The fact that Honda's CR-V remains a top buy among compact crossover consumers this late in the model's life suggests the automaker has done something right. Since the third-generation CR-V SUV arrived on the market in the 2007 model year, a number of competitors have upped their game. This popular segment includes entries like the Hyundai Tucson, Chevrolet Equinox, Ford Escape, and Toyota RAV4. There may be more attractive SUVs available or other crossovers with more powerful engines, but some say it's the CR-V that provides the best balance of features for the money.
Honda's 2011 CR-V is offered with front- and four-wheel drive with just one engine and transmission. A 2.4-liter four-cylinder engine, improved for the 2010 model year, has 180 horsepower at 6800 rpm and 161 pound-feet of torque at 4400 rpm.
New for the 2011 model year is the SE trim. This special edition model starts with the base LX trim and bundles a number of popular options including 17-inch alloy wheels, rear privacy glass, a 160-watt sound system with six speakers and a 6-disc CD changer, and steering wheel-mounted audio controls. That's the major recent change on the CR-V, which was refreshed with touched-up styling, a slight power bump, and increased standard content in the 2010 model year.
Pricing for the 2011 CR-V ranges from $22,500 to roughly $30,000 for a loaded, four-wheel drive model. For that price you get a moonroof, leather seats, a navigation system, backup camera, and heated seats, although those looking for luxury touches like HID headlights and a panoramic sunroof will have to shop elsewhere.
When you're ready for a compact crossover that actually drives well and is more than a bunch of attractive features bundled together, the CR-V shows its strength. In a four-vehicle test of 2010 model year vehicles, Motor Trend placed the refreshed CR-V first for many reasons. The 180-horsepower engine, for example, was deemed sufficiently powerful even though the CR-V wasn't the fastest in the test. Acceleration from 0-60 mph was clocked at 9.2 seconds for a four-wheel-drive model. Editors also liked the nicely weighted steering and well-mannered ride.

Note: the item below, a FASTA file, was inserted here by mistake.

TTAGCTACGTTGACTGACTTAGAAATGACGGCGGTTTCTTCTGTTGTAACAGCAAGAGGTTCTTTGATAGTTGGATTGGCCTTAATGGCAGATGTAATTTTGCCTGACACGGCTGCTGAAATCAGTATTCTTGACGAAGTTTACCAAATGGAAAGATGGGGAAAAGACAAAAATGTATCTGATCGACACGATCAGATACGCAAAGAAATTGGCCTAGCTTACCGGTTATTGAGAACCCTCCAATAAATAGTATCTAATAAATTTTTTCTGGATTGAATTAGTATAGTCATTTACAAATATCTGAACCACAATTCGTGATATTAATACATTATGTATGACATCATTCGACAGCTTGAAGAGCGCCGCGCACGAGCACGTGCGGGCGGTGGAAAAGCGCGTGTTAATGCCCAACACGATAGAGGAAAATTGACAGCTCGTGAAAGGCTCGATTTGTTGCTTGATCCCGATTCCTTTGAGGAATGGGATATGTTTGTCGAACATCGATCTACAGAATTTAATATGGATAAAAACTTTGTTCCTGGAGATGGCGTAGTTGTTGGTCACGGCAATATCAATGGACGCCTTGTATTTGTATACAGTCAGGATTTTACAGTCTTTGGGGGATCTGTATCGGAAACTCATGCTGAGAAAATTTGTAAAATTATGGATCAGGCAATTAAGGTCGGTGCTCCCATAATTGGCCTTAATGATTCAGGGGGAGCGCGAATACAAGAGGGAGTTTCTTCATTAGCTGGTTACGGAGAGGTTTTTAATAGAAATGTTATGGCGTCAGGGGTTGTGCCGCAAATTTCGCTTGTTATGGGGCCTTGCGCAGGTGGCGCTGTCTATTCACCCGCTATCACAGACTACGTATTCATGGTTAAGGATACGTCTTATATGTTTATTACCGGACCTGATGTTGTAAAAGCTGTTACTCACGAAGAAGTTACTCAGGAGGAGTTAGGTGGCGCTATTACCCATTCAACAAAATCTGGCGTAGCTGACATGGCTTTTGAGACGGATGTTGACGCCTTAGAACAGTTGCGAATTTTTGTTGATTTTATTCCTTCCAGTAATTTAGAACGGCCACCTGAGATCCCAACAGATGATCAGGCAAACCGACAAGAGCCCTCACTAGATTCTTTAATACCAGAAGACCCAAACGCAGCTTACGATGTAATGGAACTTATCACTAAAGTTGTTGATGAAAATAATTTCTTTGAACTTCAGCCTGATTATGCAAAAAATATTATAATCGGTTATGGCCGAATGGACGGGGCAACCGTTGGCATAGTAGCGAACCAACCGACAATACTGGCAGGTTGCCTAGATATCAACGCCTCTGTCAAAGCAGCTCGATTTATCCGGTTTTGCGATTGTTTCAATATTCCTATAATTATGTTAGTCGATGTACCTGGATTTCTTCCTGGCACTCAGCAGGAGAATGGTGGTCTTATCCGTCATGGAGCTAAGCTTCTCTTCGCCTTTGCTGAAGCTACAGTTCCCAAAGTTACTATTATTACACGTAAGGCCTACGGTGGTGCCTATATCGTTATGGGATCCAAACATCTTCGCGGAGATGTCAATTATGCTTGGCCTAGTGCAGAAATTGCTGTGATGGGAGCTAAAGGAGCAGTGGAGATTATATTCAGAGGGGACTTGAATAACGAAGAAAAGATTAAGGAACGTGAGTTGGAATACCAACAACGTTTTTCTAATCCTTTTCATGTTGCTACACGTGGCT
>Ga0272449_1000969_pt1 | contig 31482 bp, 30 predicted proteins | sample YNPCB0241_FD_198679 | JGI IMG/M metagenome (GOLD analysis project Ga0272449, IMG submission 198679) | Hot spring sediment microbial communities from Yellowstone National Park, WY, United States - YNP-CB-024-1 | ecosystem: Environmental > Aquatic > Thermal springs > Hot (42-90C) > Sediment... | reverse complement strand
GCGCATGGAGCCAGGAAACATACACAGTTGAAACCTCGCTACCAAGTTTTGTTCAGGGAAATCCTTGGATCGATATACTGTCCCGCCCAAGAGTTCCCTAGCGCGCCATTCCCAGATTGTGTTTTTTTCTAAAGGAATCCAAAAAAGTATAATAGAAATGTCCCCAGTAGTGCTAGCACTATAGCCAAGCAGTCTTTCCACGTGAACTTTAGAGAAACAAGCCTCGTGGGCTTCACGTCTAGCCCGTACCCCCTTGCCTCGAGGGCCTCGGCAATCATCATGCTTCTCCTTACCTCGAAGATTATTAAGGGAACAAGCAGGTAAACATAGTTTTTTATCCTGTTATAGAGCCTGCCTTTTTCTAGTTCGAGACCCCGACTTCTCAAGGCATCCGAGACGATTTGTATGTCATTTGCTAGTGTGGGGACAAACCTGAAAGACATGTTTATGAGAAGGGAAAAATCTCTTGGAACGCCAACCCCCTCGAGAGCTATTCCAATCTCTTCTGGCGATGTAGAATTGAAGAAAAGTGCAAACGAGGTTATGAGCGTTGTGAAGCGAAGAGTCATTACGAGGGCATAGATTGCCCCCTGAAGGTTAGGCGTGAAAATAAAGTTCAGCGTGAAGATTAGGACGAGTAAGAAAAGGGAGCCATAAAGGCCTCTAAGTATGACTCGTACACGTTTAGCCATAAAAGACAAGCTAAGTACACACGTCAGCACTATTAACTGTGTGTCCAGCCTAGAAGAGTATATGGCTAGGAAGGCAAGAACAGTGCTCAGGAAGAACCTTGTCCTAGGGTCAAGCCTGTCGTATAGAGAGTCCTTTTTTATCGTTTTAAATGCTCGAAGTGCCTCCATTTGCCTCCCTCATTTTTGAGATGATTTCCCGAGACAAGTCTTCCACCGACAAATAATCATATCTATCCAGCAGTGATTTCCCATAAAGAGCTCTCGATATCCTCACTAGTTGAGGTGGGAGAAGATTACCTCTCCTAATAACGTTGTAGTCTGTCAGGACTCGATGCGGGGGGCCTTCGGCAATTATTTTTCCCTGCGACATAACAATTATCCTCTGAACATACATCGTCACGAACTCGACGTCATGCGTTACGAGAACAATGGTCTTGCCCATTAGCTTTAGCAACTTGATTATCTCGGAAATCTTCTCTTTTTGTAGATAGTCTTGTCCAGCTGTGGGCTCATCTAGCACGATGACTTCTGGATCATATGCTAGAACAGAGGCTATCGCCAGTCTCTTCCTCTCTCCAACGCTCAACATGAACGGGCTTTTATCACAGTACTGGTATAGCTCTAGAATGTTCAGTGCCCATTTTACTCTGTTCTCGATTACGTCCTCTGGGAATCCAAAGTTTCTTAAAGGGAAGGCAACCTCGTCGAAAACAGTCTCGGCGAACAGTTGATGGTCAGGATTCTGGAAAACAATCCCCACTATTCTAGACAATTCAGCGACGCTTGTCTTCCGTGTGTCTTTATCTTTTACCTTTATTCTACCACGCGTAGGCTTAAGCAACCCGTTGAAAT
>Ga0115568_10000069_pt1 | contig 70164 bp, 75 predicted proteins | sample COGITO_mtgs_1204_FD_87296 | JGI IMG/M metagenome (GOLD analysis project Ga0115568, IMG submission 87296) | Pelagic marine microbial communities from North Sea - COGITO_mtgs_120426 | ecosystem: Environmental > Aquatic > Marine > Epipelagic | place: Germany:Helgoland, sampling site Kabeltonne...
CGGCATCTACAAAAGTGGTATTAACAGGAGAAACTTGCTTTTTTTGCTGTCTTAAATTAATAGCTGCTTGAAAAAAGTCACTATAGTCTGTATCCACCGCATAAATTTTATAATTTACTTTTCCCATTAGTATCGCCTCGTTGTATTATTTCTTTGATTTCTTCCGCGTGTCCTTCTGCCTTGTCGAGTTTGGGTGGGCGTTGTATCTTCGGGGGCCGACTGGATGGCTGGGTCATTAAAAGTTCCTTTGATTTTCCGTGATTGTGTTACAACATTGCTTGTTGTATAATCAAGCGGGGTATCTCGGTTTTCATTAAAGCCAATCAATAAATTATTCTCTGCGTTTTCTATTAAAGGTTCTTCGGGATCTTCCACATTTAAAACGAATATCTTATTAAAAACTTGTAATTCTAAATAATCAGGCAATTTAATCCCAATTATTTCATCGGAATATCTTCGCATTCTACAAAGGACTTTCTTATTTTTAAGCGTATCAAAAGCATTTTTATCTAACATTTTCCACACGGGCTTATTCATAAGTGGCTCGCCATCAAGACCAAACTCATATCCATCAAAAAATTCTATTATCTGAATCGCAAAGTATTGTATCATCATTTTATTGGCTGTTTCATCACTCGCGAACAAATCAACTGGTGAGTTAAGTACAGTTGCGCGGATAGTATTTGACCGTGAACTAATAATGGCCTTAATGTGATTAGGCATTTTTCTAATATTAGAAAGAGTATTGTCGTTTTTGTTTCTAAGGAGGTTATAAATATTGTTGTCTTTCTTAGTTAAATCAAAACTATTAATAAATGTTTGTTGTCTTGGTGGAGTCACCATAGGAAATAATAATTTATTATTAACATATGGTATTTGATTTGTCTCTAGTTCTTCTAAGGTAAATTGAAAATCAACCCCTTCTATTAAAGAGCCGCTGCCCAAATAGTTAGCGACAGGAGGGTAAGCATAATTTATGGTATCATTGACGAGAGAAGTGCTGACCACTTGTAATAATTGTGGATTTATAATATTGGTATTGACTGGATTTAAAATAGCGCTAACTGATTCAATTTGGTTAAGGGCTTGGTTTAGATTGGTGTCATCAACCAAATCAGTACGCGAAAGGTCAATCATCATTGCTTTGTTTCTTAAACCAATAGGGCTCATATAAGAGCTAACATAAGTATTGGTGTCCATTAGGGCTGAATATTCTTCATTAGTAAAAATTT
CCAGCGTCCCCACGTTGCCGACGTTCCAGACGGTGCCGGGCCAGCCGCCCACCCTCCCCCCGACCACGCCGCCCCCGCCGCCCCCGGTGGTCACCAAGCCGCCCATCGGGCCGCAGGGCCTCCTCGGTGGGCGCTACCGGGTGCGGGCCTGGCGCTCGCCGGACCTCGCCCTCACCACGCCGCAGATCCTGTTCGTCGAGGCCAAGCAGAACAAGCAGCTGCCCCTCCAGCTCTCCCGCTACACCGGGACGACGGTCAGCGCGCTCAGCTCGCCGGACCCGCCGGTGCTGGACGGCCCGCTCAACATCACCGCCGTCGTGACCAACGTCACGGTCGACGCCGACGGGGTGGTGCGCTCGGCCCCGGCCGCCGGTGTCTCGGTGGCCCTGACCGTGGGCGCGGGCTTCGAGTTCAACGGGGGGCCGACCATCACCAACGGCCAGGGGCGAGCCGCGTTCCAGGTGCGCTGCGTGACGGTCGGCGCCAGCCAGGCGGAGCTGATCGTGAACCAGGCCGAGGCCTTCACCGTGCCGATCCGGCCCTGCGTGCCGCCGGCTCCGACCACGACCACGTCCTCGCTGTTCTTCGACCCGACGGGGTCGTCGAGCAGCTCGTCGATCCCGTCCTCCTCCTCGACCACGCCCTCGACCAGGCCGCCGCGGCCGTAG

"This isn't just the smart decision when looking at crossovers, it appeals to the emotions too," said one editor. "Both sides of the brain would be very happy with the CR-V."
Despite the five-speed automatic that shifted with a slight harshness and an outdated CD player (that uses a cartridge), the editors were impressed by the high quality interior. Then there's the reclining rear seats and a dual deck cargo shelf, and it's easy to see why so many people purchase CR-Vs. Don't forget about the 35.7 cubic feet of cargo space behind the rear seats. Fold down those rear seats and you have 72.9 cubic feet to fill with stuff.
Fuel economy on the CR-V is decent but doesn't lead the class. Front-wheel-drive models are rated 21/28 mpg city/highway while four-wheel-drive CR-Vs are rated 21/27 mpg. As for safety, the 2011 Honda CR-V earns four stars out of five overall in the National Highway Traffic Safety Administration's more difficult crash tests starting in the 2011 model year. The Insurance Institute for Highway Safety gives the CR-V a "good" rating in the front and side crash tests, but only "marginal" in the rollover tests. This means that, unlike the Hyundai Tucson, Kia Sportage, Subaru Forester, and Volkswagen Tiguan, the CR-V is not a Top Safety Pick.
A completely redesigned CR-V is on the way for the 2012 model year. In the meantime, crossover buyers who stop by a local Honda dealership won't have to settle by considering a 2011 CR-V. The SUV offers an attractive mix of bold styling, interior refinement, cargo capacity, and acceptable fuel economy.